These treasured places promise surf, serenity, and surprises.
Cape Cod National Seashore, Massachusetts
It stretches along the cape's entire 40-mile, Atlantic-facing beach. Locals love Coast Guard Beach, a prime swimming spot favored by Henry David Thoreau. At the tip of the cape, the Province Lands dunes create a vista of minimalist beauty. You can also see lighthouses, an old lifesaving station, 11 nature trails, and, depending on storm-shifted sands, perhaps one of the 1,000-plus shipwrecks recorded here; 508/255-3421 or nps.gov/caco.
Assateague Island National Seashore, Maryland and Virginia
Nature's force, in all its benevolence and sometimes its wrath, vividly displays itself on this 37-mile-long barrier island, which sweeps south from Ocean City, Maryland, and well into Virginia. Most exploration here is by bicycle, by watercraft, on horseback (though not on the backs of the island's famous wild horses), or on foot. The same waves and wind that shape the miles of virtually deserted beach and create such a hypnotically soothing coastal ambience can also howl frighteningly out of control. Here, the invisible bonds of history, spirituality, and nature that connect us become almost palpable; 410/641-1441 (Maryland), 757/336-6577 (Virginia), or nps.gov/asis.
Cape Lookout National Seashore, North Carolina
The more-accessible Cape Hatteras National Seashore (252/473-2111 or nps.gov/caha), just to the northeast, gets more attention, partly for the famous Cape Hatteras Lighthouse. But the Cape Lookout Lighthouse, with its striking black-and-white diamond pattern, is pretty cool, too. And the three unbridged, nature-dominated Cape Lookout islands―North Core Banks, South Core Banks, and Shackleford Banks―show what the Outer Banks were like just a few decades ago, before strip malls and giant rental homes. Check out Portsmouth Village, an eerily well-preserved ghost town; 252/728-2250 or nps.gov/calo.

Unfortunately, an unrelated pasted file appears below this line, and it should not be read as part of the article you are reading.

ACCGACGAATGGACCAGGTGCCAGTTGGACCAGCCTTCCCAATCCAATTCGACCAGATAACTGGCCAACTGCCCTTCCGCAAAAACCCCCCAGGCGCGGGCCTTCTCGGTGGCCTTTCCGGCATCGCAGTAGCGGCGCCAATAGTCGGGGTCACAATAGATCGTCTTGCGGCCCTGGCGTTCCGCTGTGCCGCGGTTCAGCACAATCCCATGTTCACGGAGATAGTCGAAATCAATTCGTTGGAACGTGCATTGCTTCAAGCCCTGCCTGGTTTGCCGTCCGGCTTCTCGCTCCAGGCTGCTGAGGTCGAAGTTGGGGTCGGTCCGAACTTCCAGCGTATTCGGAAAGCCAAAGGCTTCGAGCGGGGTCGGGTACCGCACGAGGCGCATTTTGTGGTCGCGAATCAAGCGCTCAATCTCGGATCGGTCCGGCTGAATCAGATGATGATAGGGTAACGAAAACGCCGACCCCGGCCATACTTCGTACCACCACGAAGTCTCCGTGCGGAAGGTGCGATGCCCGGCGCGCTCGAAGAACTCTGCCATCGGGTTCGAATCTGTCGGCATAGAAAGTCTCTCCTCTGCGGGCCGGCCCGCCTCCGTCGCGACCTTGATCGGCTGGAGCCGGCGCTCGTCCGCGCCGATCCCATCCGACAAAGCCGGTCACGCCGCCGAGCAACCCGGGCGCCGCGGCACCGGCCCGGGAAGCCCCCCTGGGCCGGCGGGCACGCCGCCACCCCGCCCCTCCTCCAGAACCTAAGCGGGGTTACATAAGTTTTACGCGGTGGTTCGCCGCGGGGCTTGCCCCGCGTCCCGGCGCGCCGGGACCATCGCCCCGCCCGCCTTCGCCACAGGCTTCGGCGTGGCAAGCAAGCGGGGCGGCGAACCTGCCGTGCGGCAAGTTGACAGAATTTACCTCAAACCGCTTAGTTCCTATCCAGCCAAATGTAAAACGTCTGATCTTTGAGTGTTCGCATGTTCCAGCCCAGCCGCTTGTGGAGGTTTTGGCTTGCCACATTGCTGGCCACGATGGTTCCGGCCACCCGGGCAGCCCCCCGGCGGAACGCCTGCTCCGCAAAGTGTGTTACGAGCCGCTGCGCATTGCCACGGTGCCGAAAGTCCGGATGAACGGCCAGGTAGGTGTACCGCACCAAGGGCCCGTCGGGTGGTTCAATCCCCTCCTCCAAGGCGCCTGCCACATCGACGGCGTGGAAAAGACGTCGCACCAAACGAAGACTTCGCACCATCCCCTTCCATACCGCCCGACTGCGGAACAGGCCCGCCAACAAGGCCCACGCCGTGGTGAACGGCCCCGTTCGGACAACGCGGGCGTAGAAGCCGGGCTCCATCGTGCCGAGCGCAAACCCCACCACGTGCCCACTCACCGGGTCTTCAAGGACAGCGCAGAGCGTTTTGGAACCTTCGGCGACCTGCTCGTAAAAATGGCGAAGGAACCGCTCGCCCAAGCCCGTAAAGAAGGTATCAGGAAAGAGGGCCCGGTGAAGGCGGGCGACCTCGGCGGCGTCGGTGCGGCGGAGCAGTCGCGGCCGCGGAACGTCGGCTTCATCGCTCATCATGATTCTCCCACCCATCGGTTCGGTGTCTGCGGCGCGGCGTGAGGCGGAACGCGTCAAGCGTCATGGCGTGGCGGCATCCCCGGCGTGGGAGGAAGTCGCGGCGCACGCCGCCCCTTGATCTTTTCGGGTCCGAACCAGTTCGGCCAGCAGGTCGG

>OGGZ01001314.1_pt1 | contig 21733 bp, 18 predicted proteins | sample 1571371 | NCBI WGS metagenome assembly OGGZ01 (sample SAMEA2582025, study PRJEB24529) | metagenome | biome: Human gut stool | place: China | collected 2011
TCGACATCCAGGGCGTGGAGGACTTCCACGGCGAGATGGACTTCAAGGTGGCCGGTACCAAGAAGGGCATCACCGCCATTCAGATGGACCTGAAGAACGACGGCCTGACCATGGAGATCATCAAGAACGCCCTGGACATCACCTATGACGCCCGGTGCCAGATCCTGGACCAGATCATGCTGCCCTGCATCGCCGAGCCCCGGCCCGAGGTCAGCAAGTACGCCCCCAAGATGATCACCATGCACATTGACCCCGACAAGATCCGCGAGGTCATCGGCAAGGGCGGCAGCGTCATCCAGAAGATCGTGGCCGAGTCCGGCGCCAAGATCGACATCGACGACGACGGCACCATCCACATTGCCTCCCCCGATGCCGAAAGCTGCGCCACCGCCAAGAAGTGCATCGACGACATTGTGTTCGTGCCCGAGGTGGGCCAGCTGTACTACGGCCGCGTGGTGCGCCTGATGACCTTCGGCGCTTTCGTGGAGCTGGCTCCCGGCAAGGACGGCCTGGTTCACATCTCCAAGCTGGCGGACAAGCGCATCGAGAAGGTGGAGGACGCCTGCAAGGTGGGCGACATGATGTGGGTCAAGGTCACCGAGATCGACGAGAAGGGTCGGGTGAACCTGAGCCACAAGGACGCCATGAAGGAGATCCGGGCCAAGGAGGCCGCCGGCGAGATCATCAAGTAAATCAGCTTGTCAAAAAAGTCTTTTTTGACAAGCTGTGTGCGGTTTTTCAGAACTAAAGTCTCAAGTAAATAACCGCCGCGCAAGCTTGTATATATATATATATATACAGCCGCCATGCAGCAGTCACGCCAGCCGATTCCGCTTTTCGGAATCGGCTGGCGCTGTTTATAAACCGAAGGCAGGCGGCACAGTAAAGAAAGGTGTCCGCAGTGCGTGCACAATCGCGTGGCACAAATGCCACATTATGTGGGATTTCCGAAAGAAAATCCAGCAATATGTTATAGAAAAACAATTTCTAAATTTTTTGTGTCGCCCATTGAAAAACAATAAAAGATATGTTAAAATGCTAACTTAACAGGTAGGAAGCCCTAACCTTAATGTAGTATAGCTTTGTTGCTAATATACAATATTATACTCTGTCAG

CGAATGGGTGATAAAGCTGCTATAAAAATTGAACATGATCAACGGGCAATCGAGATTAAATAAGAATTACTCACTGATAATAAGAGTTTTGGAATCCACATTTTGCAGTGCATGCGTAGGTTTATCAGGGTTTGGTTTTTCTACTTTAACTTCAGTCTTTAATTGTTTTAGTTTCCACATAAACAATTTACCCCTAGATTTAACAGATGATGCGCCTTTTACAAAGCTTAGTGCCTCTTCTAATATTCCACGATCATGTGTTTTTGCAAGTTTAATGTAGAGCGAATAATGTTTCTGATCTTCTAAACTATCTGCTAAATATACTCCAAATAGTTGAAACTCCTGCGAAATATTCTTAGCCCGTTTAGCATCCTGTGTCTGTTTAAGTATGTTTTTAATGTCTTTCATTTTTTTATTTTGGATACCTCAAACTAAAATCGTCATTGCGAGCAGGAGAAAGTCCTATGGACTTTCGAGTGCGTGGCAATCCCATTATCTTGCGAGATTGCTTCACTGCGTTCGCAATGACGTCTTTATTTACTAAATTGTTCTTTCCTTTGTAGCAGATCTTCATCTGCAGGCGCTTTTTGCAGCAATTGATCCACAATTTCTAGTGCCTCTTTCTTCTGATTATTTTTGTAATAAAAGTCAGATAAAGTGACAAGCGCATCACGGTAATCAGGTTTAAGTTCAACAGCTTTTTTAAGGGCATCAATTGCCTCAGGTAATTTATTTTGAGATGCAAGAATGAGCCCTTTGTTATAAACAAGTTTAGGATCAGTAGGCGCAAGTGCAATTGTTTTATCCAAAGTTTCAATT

Cumberland Island National Seashore, Georgia
Serene landscapes and 17 miles of glorious sand and surf mix with fading reminders of a grander time. Cumberland was once a playground for the wealthy Carnegie family, who built a scattering of mansions amid the scrubby maritime forest. Most sit disused or in ruins. One, the Greyfield Inn (904/261-6408 or greyfieldinn.com), is the island's only lodging aside from primitive camping. It's a romantic blend of luxury and rusticity ( Coastal Living, "Natural Escape," March-April 2000, page 46). Otherwise, Cumberland is a great day trip. The National Park Service strictly limits access, so it's easy to feel as if you have the place to yourself―just you and the birds and the beach; 888/817-3421 or nps.gov/cuis.
Gulf Islands National Seashore, Florida and Mississippi
The largest national seashore extends across several barrier islands. It offers plenty to see (three hulking 19th-century forts) and do (trails for biking and hiking), plus a rare combination of beach and solitude. The Mississippi islands are reachable only by boat or ferry. On the Florida segments, you can drive through a stripped-down landscape of sea, sky, and sand until the only evidence of human presence is the half-drifted-over two-lane highway; 850/934-2600 in Florida, 228/875-9057 in Mississippi, or nps.gov/guis.
Padre Island National Seashore, Texas